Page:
Wednesday, 22 June 2011

Manchester City: We’ll follow Barca blueprint

Youngster Harry Bunn, graduate of Manchester City’s academy Youngster Harry Bunn, graduate of Manchester City’s academy
The next Lionel Messi could light up Hyde when an exciting new youth football venture kicks off in September.

Manchester City are one of 16 top clubs from around Europe taking part in the new NextGen Series tournament aimed at showcasing some of the world’s brightest young football talent next season.

And the Blues kick off their group with the best possible fixture, against the legendary Barca youth team, on September 15.

City will also face Celtic and Marseille in their group in the new tournament, with group games running until November, and then the top two from each group going forward to the last eight.

That will either be played as a normal knockout or as a mini-tournament, based in Abu Dhabi in the new year.


City’s participation in the Under-19 competition had led to a rumour that they were about to scrap their reserve side, which is nowadays called the elite development squad.

But, while they have withdrawn from the Barclay’s Premier Reserve League, the club insists it has simply shaken up its fixture schedule to attune it more to the differing development levels of their 18-21-year-olds.

The City team will consist mainly of academy players, augmented by players like Harry Bunn and Joan Roman, who were promoted early to the elite development squad.

City academy boss Mark Allen says the young Blues, currently away on their summer break, are already excited about the new challenge, which also involves Liverpool, Tottenham and Aston Villa as well as big European names like Inter Milan, Sporting Lisbon and PSV Eindhoven.

“Fans who go along might just see the next Lionel Messi – and the Barca fans might get to see a future great Man City player,” said Allen, currently overseeing a revamp of the City academy.

The Blues,  along with the rest of the Premier League, are aiming to close the gap between English players and those from top football nations like Spain and Holland, in the next few years.

And Allen sees this tournament as a good gauge of how big that gap is, and what needs to be done to close it – with Barcelona as the perfect yardstick.

The Catalan giants’ nursery – known as the Cantera, or Quarry – has been producing golden nuggets for years.

The current European Cup-winning side is built around home-grown stars like Lionel Messi, Andres Iniesta and Xavi. Not only have they made Barca the best side on the planet, they have done it without a penny in transfer outlay, an attractive proposition with UEFA’s financial fair play rules forcing City to revise their transfer spending policy.

Said Allen: “The group we are in will put us against three different styles, which is what you expect to get in senior European football, so it’s another part of the development.

“The first team is now hoping to have European football, and hopefully Champions League, every season, so we are building a European element into our development programme.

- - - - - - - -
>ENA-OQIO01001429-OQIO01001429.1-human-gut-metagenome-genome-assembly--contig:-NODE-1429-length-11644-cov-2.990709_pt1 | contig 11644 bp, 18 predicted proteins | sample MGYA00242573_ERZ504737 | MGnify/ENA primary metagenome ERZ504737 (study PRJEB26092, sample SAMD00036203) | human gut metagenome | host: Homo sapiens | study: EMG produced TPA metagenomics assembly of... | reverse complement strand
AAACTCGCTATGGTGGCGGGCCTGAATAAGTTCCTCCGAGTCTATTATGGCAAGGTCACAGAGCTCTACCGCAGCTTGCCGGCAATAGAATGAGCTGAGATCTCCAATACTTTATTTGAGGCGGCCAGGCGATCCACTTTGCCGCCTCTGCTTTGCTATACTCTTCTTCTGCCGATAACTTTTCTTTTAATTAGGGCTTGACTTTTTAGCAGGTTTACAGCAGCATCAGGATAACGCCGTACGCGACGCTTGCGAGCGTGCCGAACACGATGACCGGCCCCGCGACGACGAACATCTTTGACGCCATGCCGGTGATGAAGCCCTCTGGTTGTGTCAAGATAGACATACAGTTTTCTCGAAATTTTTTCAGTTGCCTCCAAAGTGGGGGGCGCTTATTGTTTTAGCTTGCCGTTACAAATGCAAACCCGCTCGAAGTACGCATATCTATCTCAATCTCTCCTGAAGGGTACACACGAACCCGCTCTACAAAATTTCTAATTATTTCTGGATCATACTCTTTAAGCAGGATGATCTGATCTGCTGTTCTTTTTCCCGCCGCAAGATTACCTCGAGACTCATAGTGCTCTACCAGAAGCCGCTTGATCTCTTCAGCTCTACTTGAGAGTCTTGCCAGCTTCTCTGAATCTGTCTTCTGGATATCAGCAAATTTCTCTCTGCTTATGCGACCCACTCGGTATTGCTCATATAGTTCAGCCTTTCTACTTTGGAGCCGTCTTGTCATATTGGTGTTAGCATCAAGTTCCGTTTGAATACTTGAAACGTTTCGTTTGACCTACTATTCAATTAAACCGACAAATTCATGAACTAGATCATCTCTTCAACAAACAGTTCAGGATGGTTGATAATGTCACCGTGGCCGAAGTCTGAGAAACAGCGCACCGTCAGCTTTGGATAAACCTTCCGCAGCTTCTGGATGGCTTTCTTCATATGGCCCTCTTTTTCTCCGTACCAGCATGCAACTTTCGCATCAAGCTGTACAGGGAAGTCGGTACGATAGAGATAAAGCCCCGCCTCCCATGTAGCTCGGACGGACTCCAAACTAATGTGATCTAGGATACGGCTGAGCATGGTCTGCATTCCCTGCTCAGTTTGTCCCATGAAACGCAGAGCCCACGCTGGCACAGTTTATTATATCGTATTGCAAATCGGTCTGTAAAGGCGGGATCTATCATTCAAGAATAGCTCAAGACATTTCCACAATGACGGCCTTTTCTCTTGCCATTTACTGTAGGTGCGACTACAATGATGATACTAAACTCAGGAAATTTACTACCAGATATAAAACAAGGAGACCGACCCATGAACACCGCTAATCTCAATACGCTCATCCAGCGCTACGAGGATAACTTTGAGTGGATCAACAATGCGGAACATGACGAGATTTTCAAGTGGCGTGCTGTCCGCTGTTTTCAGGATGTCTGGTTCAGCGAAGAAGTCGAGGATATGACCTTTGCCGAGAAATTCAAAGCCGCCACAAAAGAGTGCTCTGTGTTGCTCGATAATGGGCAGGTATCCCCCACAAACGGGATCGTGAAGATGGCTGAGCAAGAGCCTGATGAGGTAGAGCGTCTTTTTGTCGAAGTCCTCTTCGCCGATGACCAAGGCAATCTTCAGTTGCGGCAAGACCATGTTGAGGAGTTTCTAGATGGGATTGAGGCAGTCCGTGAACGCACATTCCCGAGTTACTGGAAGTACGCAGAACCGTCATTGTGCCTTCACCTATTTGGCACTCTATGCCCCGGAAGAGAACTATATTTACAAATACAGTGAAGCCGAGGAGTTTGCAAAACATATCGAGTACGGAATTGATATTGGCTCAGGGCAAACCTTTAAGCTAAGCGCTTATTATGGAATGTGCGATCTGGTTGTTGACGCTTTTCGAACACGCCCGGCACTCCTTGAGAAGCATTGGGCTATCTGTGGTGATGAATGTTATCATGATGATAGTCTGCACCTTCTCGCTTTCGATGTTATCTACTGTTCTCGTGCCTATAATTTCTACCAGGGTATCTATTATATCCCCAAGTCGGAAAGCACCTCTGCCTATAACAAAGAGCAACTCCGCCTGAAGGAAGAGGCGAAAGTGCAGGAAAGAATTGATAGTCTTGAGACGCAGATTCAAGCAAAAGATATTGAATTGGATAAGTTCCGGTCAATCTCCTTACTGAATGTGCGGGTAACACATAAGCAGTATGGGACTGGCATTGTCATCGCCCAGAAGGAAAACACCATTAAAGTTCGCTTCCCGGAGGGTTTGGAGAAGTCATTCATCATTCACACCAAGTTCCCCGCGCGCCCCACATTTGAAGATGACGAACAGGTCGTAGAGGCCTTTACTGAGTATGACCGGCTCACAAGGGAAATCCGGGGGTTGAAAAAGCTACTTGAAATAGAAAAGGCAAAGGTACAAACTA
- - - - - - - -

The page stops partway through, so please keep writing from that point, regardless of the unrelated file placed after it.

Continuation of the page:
“We will do it the same way as the first team, flying out the day before, training the night before, playing and then flying back after the match.”

He strongly refuted the suggestion that the reserve side is being scrapped.  “Far from the reserves going away, it is actually getting stronger and more focused, and what the fans will see is more relevant football for that development stage,” said Allen.

City have studied Barcelona’s youth development, as well as those of other successful set-ups around the world, and are hoping to become a category one Academy under the Premier League’s elite player performance plan.

That would allow them to significantly step up the amount of time they get to spend with young prospects, which has been identified as a key area in which England lags behind more progressive nations.

The latest inquest began after England Under-21s’ poor showing at the European Championships last week, with the FA’s director of development Trevor Brooking blaming a flawed education system.

At the moment the average elite English player spends 3,760 hours training or playing between the ages of nine and 21. That compares to 4,880 at Barcelona or 5,940 in Holland.

New rules may allow the top clubs to cherry-pick the best young prospects and take young players as boarders, opting out of mainstream education.

That would ape Barcelona’s La Masia, the converted 18th century farmhouse which sits in the shadow of the Nou Camp and accommodates their 13 and 14 year olds.

“Barcelona’s set-up is the talk of the town at the moment,” said Allen. “We have looked at their set-up from the outside, and a little bit from within as we have a good working relationship with Barca.

“What they do really well is that they do a lot of simple things repetitively so that they become ingrained, and stay ingrained right through the system.

“That is what is bringing them success right now – they have a very clear philosophy and style of play, and a very clear technical strategy in terms of what they do. It is not rocket science.

“Where they excel is on the technical side, as Trevor Brooking has been saying.

“They don’t move on until they are technically adept, and that is the big thing to learn for everyone in football, not just at City.

“It’s about finessing the technical game, and that is why in our younger age groups, from six to 11, we are very much geared to a technical programme where they get time on the ball.

“It’s less about what position they play, how big they are and so on. It’s more about feeling comfortable with the ball, feeling comfortable turning with the ball, shooting, passing and dribbling.

“Those things are a pre-requisite to moving on to the other aspects.”

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